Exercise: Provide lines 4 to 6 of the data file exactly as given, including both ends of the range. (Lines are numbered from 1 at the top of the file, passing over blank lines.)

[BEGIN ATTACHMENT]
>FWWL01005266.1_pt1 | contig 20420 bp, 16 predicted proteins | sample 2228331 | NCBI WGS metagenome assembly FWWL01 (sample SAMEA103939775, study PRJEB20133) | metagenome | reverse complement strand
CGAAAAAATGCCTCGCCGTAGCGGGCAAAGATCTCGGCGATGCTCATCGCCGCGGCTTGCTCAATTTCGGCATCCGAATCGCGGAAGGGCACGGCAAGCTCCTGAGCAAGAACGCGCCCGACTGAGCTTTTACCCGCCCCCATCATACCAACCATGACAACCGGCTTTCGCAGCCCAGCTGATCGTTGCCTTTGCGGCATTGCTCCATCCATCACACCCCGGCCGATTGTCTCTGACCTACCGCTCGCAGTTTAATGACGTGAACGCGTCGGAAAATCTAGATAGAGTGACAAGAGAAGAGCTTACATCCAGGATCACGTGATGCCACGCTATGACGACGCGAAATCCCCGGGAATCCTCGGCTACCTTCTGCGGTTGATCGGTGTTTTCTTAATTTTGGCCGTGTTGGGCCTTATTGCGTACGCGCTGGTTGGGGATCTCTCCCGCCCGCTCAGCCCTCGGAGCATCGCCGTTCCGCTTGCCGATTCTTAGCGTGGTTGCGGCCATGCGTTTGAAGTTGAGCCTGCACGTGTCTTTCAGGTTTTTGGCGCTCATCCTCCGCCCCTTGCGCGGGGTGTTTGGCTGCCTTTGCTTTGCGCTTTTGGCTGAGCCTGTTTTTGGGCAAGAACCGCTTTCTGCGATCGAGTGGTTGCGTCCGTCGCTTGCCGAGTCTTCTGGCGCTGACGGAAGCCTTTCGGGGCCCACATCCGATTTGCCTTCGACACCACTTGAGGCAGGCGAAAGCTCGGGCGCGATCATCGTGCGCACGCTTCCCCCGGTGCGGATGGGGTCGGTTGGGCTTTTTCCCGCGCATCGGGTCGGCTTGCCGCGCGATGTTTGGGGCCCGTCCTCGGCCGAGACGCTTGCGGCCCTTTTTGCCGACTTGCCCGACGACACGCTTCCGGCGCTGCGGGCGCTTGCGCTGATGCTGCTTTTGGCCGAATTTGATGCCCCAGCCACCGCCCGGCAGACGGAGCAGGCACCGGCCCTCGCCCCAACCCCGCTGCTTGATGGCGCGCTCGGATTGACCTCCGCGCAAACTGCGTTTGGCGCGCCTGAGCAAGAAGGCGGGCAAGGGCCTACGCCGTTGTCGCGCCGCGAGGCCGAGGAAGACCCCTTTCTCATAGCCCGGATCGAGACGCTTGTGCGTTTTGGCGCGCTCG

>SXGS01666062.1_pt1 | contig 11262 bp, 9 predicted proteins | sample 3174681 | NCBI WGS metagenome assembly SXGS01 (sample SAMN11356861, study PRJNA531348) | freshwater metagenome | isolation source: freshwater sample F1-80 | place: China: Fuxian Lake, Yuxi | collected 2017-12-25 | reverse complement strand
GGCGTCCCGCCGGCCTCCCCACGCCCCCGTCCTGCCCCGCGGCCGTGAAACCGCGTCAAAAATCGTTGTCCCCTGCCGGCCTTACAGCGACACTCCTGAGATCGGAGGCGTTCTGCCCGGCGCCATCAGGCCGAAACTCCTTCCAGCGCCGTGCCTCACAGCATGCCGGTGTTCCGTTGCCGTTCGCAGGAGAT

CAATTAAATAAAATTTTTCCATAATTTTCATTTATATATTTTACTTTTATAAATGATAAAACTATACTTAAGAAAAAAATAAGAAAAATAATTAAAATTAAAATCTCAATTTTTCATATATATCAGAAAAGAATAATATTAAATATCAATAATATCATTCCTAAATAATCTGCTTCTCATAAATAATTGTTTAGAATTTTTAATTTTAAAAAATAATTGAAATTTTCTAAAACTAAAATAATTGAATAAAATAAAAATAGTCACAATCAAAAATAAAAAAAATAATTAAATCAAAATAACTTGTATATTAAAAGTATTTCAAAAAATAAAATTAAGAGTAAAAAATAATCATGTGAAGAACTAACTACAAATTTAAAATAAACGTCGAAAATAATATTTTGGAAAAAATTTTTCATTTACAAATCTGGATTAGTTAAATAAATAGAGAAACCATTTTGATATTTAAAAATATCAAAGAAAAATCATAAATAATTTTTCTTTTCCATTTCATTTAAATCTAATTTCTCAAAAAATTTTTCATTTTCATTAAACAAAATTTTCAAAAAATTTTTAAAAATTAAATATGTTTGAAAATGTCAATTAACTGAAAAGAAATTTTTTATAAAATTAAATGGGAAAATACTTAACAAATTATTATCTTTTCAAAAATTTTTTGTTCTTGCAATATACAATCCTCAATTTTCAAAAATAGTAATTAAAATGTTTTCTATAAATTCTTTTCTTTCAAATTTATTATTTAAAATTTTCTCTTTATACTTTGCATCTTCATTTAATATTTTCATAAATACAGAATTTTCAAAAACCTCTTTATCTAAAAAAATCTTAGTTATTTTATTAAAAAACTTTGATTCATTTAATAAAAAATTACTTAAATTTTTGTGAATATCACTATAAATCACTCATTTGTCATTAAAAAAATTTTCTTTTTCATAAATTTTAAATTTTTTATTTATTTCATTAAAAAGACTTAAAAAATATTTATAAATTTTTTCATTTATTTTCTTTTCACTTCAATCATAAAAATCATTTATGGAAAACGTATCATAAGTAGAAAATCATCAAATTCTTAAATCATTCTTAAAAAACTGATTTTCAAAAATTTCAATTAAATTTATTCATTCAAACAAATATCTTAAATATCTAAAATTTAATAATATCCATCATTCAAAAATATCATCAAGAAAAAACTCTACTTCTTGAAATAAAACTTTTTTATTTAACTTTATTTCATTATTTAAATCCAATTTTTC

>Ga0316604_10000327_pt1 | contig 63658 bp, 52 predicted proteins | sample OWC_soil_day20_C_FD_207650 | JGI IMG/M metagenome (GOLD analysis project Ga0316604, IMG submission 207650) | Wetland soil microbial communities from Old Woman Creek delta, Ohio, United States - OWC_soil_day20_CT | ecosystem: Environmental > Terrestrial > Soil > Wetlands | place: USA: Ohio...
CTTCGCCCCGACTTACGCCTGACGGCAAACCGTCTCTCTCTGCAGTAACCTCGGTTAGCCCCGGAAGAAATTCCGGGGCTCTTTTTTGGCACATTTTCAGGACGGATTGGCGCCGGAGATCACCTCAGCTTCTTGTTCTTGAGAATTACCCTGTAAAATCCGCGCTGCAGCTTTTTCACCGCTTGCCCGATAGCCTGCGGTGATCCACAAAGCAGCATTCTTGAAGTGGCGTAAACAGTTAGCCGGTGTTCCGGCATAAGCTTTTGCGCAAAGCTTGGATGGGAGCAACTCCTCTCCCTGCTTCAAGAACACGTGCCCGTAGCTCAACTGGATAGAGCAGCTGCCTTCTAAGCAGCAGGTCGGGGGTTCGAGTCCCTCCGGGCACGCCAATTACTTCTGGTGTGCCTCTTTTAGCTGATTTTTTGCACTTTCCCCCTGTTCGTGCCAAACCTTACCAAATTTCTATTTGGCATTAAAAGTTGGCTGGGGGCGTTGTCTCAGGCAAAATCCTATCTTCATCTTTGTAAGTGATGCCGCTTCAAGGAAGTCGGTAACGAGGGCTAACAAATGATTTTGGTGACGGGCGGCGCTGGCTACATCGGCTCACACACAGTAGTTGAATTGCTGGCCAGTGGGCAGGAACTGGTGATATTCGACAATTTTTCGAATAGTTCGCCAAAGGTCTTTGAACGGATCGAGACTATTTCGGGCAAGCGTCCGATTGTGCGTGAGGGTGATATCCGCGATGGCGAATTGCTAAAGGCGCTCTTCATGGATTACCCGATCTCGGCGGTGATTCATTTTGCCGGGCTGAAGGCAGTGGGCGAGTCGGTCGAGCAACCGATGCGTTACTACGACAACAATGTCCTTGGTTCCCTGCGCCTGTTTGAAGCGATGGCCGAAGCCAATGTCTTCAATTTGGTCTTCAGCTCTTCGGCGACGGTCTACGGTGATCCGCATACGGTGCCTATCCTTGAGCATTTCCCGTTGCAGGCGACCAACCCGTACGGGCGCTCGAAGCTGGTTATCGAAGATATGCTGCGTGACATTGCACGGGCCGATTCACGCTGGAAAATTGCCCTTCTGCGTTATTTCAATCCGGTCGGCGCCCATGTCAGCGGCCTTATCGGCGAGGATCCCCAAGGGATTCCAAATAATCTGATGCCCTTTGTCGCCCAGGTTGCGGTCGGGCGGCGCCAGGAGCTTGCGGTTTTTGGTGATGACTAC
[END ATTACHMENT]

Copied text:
GGCGTCCCGCCGGCCTCCCCACGCCCCCGTCCTGCCCCGCGGCCGTGAAACCGCGTCAAAAATCGTTGTCCCCTGCCGGCCTTACAGCGACACTCCTGAGATCGGAGGCGTTCTGCCCGGCGCCATCAGGCCGAAACTCCTTCCAGCGCCGTGCCTCACAGCATGCCGGTGTTCCGTTGCCGTTCGCAGGAGAT

CAATTAAATAAAATTTTTCCATAATTTTCATTTATATATTTTACTTTTATAAATGATAAAACTATACTTAAGAAAAAAATAAGAAAAATAATTAAAATTAAAATCTCAATTTTTCATATATATCAGAAAAGAATAATATTAAATATCAATAATATCATTCCTAAATAATCTGCTTCTCATAAATAATTGTTTAGAATTTTTAATTTTAAAAAATAATTGAAATTTTCTAAAACTAAAATAATTGAATAAAATAAAAATAGTCACAATCAAAAATAAAAAAAATAATTAAATCAAAATAACTTGTATATTAAAAGTATTTCAAAAAATAAAATTAAGAGTAAAAAATAATCATGTGAAGAACTAACTACAAATTTAAAATAAACGTCGAAAATAATATTTTGGAAAAAATTTTTCATTTACAAATCTGGATTAGTTAAATAAATAGAGAAACCATTTTGATATTTAAAAATATCAAAGAAAAATCATAAATAATTTTTCTTTTCCATTTCATTTAAATCTAATTTCTCAAAAAATTTTTCATTTTCATTAAACAAAATTTTCAAAAAATTTTTAAAAATTAAATATGTTTGAAAATGTCAATTAACTGAAAAGAAATTTTTTATAAAATTAAATGGGAAAATACTTAACAAATTATTATCTTTTCAAAAATTTTTTGTTCTTGCAATATACAATCCTCAATTTTCAAAAATAGTAATTAAAATGTTTTCTATAAATTCTTTTCTTTCAAATTTATTATTTAAAATTTTCTCTTTATACTTTGCATCTTCATTTAATATTTTCATAAATACAGAATTTTCAAAAACCTCTTTATCTAAAAAAATCTTAGTTATTTTATTAAAAAACTTTGATTCATTTAATAAAAAATTACTTAAATTTTTGTGAATATCACTATAAATCACTCATTTGTCATTAAAAAAATTTTCTTTTTCATAAATTTTAAATTTTTTATTTATTTCATTAAAAAGACTTAAAAAATATTTATAAATTTTTTCATTTATTTTCTTTTCACTTCAATCATAAAAATCATTTATGGAAAACGTATCATAAGTAGAAAATCATCAAATTCTTAAATCATTCTTAAAAAACTGATTTTCAAAAATTTCAATTAAATTTATTCATTCAAACAAATATCTTAAATATCTAAAATTTAATAATATCCATCATTCAAAAATATCATCAAGAAAAAACTCTACTTCTTGAAATAAAACTTTTTTATTTAACTTTATTTCATTATTTAAATCCAATTTTTC

>Ga0316604_10000327_pt1 | contig 63658 bp, 52 predicted proteins | sample OWC_soil_day20_C_FD_207650 | JGI IMG/M metagenome (GOLD analysis project Ga0316604, IMG submission 207650) | Wetland soil microbial communities from Old Woman Creek delta, Ohio, United States - OWC_soil_day20_CT | ecosystem: Environmental > Terrestrial > Soil > Wetlands | place: USA: Ohio...